A complementary and mutual beneficial partnership, Hong Kong and Shenzhen will join the globalization as an integrated image and get benefit. With intimate collaboration, the proposal for the Hong Kong-Shenzhen boundary control point by WAU Design will serve as a symbol of close communication. The scheme concept comes from “link”: many single units can be twisted into a solid and integrated form. This scheme, a twisted link, indicates multi-level and deep cooperation between Hong Kong and Shenzhen on economic, cultural, and multi-faceted levels. More images and architects’ description after the break.
Mecanoo architecten, in cooperation with local partner Cafer Bozkurt Architecture, shared with us their proposal, one of the competition’s three winning proposals, in an international design competition for Yenikapı Transfer Point and Archaeo-Park Area in Istanbul, Turkey. Yenikapı, ‘New Gate’, consists in a railroad and maritime transfer centre that connects Europe with Asia, as well as the inner city with the surrounding megapolis and the rest of the country. More images and architects’ description after the break.
Despite being awarded the 2011 Pritzker Prize, Portuguese architect Eduardo Souto de Moura has admitted difficulty in finding work. In a recent interview with El Mundo, the 59 year-old, Porto-based architect stated that he would prefer to work in his homeland, or even nearby in Spain, but the current economic crisis has him extending his search to other parts of Europe, mainly Italy and France.
Currently immersed in the worst crisis in recent history, Portugal became the third country within the 17-country eurozone in need of financial rescue to avoid bankruptcy, following Greece and Ireland. In February, the country’s unemployment rate reached new heights at 15 percent. Meanwhile, as Souto de Moura pointed out, Spain seems to be struggling even more with the possibility of becoming the fourth member of the eurozone in need of a bailout. Spain’s astonishing 23.6 percent unemployment rate has Bloomberg Businessweek referring to it as the greatest European country in danger. Continue reading for more.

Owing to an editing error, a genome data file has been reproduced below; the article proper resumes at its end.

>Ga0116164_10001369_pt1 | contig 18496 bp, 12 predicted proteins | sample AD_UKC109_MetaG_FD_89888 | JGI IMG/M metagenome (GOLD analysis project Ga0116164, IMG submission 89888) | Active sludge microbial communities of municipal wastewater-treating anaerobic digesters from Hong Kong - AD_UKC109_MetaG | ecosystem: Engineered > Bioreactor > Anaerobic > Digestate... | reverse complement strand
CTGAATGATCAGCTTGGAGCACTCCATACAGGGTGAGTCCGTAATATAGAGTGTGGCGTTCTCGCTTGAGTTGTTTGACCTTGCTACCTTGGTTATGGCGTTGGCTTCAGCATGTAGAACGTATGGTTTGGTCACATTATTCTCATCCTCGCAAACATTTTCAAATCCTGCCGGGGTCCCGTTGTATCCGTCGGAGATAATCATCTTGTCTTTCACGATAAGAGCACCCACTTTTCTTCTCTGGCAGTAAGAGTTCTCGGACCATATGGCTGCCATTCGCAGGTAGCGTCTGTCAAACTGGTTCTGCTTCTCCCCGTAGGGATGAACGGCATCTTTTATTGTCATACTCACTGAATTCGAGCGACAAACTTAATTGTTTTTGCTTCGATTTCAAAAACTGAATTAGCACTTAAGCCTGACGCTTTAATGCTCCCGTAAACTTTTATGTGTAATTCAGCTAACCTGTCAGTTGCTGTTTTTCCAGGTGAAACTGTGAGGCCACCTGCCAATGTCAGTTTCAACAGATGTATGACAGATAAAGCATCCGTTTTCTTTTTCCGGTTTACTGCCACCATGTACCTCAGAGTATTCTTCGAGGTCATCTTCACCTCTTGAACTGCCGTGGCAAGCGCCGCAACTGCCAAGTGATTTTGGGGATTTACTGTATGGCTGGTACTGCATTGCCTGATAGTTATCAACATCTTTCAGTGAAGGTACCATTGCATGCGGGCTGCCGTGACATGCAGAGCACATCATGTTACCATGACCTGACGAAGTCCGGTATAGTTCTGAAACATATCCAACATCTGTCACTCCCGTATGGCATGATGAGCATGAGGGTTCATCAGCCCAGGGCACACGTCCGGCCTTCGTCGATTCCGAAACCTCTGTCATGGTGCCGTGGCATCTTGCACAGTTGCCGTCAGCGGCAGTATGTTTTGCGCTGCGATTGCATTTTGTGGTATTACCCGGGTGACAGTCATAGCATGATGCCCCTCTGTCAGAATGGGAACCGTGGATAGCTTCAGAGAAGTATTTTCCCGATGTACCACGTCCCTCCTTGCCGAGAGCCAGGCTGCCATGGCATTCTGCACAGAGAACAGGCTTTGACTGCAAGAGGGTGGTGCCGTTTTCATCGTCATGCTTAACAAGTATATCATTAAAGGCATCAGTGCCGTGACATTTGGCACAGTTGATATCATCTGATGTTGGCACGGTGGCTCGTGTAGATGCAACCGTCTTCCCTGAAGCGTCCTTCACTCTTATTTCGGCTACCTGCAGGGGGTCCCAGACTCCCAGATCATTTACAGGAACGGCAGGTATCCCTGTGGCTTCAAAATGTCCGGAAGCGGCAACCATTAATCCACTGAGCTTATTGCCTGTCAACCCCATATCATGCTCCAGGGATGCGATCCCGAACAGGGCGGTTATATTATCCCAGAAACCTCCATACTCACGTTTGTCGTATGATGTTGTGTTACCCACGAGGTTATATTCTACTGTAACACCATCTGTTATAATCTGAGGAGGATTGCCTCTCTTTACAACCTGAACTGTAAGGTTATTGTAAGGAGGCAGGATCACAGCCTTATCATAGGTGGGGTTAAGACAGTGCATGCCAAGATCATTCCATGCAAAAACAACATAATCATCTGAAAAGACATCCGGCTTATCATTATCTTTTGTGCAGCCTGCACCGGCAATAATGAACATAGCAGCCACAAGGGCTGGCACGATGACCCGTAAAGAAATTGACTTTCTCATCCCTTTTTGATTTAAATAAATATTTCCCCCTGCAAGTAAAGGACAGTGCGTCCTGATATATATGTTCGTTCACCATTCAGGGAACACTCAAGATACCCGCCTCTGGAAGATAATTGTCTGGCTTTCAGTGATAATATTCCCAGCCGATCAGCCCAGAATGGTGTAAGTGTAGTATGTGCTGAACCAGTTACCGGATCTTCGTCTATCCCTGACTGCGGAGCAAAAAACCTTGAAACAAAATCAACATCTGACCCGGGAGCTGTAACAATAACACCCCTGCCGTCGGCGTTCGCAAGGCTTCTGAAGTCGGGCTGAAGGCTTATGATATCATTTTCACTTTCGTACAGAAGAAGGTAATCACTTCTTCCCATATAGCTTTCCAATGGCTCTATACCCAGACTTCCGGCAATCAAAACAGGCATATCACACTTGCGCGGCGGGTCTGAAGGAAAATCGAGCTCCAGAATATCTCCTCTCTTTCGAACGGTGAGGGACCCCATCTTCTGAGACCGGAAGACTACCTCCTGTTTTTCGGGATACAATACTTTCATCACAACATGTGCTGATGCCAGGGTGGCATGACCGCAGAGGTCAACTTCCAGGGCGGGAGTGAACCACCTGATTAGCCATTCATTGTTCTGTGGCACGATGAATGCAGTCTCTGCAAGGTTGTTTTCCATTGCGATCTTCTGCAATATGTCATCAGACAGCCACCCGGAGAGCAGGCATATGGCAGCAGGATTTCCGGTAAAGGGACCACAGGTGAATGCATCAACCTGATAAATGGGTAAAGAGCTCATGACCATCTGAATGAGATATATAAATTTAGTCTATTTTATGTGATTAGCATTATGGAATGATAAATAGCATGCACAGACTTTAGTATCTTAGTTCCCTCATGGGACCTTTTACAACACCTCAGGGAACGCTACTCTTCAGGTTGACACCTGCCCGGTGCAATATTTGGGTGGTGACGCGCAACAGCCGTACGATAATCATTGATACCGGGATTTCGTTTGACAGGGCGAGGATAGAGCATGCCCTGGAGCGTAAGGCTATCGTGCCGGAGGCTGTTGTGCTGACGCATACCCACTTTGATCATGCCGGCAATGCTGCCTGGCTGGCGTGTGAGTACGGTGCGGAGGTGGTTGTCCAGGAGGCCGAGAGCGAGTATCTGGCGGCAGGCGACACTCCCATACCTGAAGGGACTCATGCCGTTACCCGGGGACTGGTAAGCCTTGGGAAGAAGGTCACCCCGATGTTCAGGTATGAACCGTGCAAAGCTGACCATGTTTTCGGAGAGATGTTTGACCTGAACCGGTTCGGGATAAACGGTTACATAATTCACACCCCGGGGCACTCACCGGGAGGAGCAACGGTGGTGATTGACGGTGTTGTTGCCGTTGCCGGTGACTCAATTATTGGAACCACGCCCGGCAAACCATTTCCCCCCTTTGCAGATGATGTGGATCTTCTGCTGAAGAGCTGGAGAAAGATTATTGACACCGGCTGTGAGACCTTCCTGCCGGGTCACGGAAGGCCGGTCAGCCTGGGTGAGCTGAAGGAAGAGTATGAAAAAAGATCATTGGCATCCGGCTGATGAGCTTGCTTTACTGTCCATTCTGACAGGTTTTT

Architects: Yalin Architectural Design – Ömer Selcuk Baz + Denge Architecture – Emine Didem Durakbasa
Location: Osmangazi, Bursa, Turkey
Design Consultant: Walter Stelzhammer
Collaborators: Structure, Probi Project; Mechanic, Öcen Project; Electric, Öneren Engineering
Client: Central Bank of Turkish Rupublic
Completion: December 2011
Total Construction Area: 5,500 sqm
Photographs: Cihan Pocan
Trahan Architects have proposed a 4.3 million square-foot mixed-use development in the historic city center of Zhengzhou, China – the capital and largest city of the Henan province, with a population of 8.6 million. The concept is part of a broad scale master plan for redeveloping Zhengzhou through ecological and infrastructure development. Continue after the break for more images and the project description.
The Beaty Biodiversity Center and the Aquatic Ecosystems Research Laboratory are located on Main Mall, the central north/south spine of the University of British Columbia. Together they form a complex of related environmental science functions; a new campus precinct organized around a generous exterior courtyard space which is bisected by new cross-campus pedestrian and bicycle connections.